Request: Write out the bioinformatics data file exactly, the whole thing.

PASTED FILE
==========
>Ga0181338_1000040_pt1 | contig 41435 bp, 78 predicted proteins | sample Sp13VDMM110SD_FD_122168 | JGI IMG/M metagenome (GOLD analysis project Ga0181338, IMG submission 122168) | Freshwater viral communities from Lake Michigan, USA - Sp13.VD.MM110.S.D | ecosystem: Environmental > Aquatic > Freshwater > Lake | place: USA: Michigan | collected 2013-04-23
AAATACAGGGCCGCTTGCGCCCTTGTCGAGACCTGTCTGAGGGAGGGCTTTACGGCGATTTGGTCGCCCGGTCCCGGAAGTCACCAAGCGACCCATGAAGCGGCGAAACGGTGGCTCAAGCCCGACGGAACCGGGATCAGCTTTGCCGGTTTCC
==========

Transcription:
>Ga0181338_1000040_pt1 | contig 41435 bp, 78 predicted proteins | sample Sp13VDMM110SD_FD_122168 | JGI IMG/M metagenome (GOLD analysis project Ga0181338, IMG submission 122168) | Freshwater viral communities from Lake Michigan, USA - Sp13.VD.MM110.S.D | ecosystem: Environmental > Aquatic > Freshwater > Lake | place: USA: Michigan | collected 2013-04-23
AAATACAGGGCCGCTTGCGCCCTTGTCGAGACCTGTCTGAGGGAGGGCTTTACGGCGATTTGGTCGCCCGGTCCCGGAAGTCACCAAGCGACCCATGAAGCGGCGAAACGGTGGCTCAAGCCCGACGGAACCGGGATCAGCTTTGCCGGTTTCC